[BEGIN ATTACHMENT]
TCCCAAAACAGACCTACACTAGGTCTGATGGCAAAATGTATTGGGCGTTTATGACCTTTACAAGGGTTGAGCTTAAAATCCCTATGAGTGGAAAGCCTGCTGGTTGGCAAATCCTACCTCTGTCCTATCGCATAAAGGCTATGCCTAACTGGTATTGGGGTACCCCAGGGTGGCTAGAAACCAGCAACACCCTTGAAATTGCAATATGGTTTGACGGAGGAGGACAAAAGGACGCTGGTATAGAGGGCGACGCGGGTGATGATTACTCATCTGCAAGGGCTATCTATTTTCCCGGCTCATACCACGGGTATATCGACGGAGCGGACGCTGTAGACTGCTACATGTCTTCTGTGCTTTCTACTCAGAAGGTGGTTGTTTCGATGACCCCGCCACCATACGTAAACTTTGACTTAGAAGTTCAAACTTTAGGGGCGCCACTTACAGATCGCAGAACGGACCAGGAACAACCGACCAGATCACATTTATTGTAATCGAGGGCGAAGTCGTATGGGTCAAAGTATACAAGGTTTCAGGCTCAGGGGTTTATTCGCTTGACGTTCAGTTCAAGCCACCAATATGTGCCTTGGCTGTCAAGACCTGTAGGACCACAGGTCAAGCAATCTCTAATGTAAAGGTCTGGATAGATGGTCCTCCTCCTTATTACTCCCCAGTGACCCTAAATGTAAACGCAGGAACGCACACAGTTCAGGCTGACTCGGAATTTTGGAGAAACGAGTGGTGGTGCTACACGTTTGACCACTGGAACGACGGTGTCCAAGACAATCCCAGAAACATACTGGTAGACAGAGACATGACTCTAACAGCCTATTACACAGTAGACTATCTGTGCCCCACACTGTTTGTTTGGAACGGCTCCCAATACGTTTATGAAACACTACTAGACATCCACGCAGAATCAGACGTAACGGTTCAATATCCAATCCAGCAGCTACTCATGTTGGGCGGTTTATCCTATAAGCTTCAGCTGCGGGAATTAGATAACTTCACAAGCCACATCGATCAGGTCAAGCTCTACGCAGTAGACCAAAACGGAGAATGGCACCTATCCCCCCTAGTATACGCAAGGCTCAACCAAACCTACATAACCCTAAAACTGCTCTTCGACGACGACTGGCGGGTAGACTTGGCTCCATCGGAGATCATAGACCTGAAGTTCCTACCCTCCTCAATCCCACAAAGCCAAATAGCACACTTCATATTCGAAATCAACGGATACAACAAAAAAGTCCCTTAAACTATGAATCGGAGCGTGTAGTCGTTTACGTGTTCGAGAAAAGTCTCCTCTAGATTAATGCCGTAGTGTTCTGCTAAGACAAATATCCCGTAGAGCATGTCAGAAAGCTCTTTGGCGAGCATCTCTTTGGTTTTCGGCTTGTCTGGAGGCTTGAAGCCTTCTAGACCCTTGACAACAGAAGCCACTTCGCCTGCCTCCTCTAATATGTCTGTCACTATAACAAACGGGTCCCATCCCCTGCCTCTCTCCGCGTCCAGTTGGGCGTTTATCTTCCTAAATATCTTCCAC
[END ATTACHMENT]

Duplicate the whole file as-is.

TCCCAAAACAGACCTACACTAGGTCTGATGGCAAAATGTATTGGGCGTTTATGACCTTTACAAGGGTTGAGCTTAAAATCCCTATGAGTGGAAAGCCTGCTGGTTGGCAAATCCTACCTCTGTCCTATCGCATAAAGGCTATGCCTAACTGGTATTGGGGTACCCCAGGGTGGCTAGAAACCAGCAACACCCTTGAAATTGCAATATGGTTTGACGGAGGAGGACAAAAGGACGCTGGTATAGAGGGCGACGCGGGTGATGATTACTCATCTGCAAGGGCTATCTATTTTCCCGGCTCATACCACGGGTATATCGACGGAGCGGACGCTGTAGACTGCTACATGTCTTCTGTGCTTTCTACTCAGAAGGTGGTTGTTTCGATGACCCCGCCACCATACGTAAACTTTGACTTAGAAGTTCAAACTTTAGGGGCGCCACTTACAGATCGCAGAACGGACCAGGAACAACCGACCAGATCACATTTATTGTAATCGAGGGCGAAGTCGTATGGGTCAAAGTATACAAGGTTTCAGGCTCAGGGGTTTATTCGCTTGACGTTCAGTTCAAGCCACCAATATGTGCCTTGGCTGTCAAGACCTGTAGGACCACAGGTCAAGCAATCTCTAATGTAAAGGTCTGGATAGATGGTCCTCCTCCTTATTACTCCCCAGTGACCCTAAATGTAAACGCAGGAACGCACACAGTTCAGGCTGACTCGGAATTTTGGAGAAACGAGTGGTGGTGCTACACGTTTGACCACTGGAACGACGGTGTCCAAGACAATCCCAGAAACATACTGGTAGACAGAGACATGACTCTAACAGCCTATTACACAGTAGACTATCTGTGCCCCACACTGTTTGTTTGGAACGGCTCCCAATACGTTTATGAAACACTACTAGACATCCACGCAGAATCAGACGTAACGGTTCAATATCCAATCCAGCAGCTACTCATGTTGGGCGGTTTATCCTATAAGCTTCAGCTGCGGGAATTAGATAACTTCACAAGCCACATCGATCAGGTCAAGCTCTACGCAGTAGACCAAAACGGAGAATGGCACCTATCCCCCCTAGTATACGCAAGGCTCAACCAAACCTACATAACCCTAAAACTGCTCTTCGACGACGACTGGCGGGTAGACTTGGCTCCATCGGAGATCATAGACCTGAAGTTCCTACCCTCCTCAATCCCACAAAGCCAAATAGCACACTTCATATTCGAAATCAACGGATACAACAAAAAAGTCCCTTAAACTATGAATCGGAGCGTGTAGTCGTTTACGTGTTCGAGAAAAGTCTCCTCTAGATTAATGCCGTAGTGTTCTGCTAAGACAAATATCCCGTAGAGCATGTCAGAAAGCTCTTTGGCGAGCATCTCTTTGGTTTTCGGCTTGTCTGGAGGCTTGAAGCCTTCTAGACCCTTGACAACAGAAGCCACTTCGCCTGCCTCCTCTAATATGTCTGTCACTATAACAAACGGGTCCCATCCCCTGCCTCTCTCCGCGTCCAGTTGGGCGTTTATCTTCCTAAATATCTTCCAC